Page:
By Seán Mac Fhearraigh PhD
By the end of my PhD I was looking for some inspiration on what to do next. Not original I know! But like all PhD students coming to the end and writing up, knowing what career lies ahead can be a huge unknown. Should I post-doc? Should I look for a job with a pharma company? Get a job in scientific sales? Patent law? Consultancy?
My biggest goal was to get a position that was in line with the work I had done throughout my PhD and find a position that I could continue to grow and feel like I was achieving something. This can be hard when looking for a position outside of academia as your expectations and the potential reality you face are unknown.
Just as I was writing up, I luckily came across this paper by Doug Green, “Stress in biomedical research: six impossible things.”. For me this paper was a game changer and relayed some of the philosophies I had on science and gave me an insight into what thoughts maybe be required in order to achieve a goal within science or in a new field. This can be either a new job with a company or looking to post-doc in a new lab.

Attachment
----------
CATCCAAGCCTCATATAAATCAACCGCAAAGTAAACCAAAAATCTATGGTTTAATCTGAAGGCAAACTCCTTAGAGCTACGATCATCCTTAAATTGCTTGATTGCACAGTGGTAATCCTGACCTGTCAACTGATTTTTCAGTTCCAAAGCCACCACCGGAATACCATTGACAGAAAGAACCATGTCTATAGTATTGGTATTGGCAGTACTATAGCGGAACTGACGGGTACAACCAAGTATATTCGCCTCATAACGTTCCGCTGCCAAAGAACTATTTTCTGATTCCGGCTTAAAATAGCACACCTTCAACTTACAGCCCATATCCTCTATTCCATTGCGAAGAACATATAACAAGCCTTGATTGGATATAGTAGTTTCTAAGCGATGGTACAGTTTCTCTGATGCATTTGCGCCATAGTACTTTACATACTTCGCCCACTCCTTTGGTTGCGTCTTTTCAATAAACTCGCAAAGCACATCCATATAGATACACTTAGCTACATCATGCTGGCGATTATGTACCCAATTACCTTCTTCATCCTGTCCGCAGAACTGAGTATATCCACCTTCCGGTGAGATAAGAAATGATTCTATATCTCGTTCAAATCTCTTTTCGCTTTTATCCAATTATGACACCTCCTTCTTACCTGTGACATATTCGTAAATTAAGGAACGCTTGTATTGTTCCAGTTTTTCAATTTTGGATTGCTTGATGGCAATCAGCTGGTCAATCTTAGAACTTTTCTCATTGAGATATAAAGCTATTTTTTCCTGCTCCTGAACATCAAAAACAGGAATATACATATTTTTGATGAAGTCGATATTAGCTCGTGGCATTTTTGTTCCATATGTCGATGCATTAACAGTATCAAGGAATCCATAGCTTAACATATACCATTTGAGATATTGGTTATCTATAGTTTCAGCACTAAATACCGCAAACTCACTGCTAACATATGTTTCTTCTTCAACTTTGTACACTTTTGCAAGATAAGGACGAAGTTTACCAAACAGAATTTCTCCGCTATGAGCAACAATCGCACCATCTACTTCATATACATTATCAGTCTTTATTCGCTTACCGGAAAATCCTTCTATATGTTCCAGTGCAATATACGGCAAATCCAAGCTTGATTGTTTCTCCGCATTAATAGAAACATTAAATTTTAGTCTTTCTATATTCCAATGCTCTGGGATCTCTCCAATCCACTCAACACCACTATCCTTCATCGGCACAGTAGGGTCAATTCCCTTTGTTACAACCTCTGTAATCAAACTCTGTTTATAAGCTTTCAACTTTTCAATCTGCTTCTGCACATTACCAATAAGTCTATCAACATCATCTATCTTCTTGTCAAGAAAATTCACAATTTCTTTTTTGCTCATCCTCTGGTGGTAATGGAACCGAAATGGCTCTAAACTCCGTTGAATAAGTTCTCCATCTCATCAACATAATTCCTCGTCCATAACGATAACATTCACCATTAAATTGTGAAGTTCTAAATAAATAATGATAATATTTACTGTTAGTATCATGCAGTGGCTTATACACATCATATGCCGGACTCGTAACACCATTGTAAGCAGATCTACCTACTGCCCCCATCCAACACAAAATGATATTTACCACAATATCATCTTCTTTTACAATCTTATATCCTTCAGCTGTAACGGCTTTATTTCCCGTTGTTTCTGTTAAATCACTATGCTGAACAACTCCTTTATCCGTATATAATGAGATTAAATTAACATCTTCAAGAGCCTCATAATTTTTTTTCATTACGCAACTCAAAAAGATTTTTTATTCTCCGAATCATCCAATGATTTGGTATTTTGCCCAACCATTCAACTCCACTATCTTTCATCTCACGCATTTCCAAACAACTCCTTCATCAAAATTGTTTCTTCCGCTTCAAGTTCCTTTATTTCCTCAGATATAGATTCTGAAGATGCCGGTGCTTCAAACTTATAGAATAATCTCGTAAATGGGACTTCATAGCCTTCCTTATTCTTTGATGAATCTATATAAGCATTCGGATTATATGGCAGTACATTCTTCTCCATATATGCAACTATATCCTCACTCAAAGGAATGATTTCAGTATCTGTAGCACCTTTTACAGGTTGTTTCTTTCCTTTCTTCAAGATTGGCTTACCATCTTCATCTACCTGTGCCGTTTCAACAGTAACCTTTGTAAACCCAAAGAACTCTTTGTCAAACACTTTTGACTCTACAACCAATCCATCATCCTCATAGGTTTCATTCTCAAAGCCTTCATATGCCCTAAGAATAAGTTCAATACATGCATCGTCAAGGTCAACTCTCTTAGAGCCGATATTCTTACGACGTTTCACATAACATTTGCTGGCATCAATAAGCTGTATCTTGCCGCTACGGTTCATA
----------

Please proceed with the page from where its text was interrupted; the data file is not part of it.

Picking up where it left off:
After reading the paper, I knew I wanted to continue on to carry out a post-doc and had my sights set on Cambridge. After looking at all the available positions on the Cambridge University careers page I came across an advert for a post-doc in the Department of Genetics working in the laboratory of Dr. Viji Draviam. The post-doc was to focus on Kinetochore-Microtubule attachment, a dream move after carrying out a PhD in mitosis.
After reading Doug’s piece I knew that if I wanted to get this position I would have to read more than 100 papers to be considered by Viji to join her lab. So this is what I did, I sat down and extensively read through the field of the kinetochore microtubule network and chromosomal alignment.
The hard work paid off! My interview was a pleasure as I was comfortable to talk about the field and could give deep insight into kinetochores.
The paper by Doug goes into some other philosophies of research which will definitely be applicable to your life as a PhD, Post-Doc, PI or your career to come.
You can read it here:
I would be delighted to here your thoughts!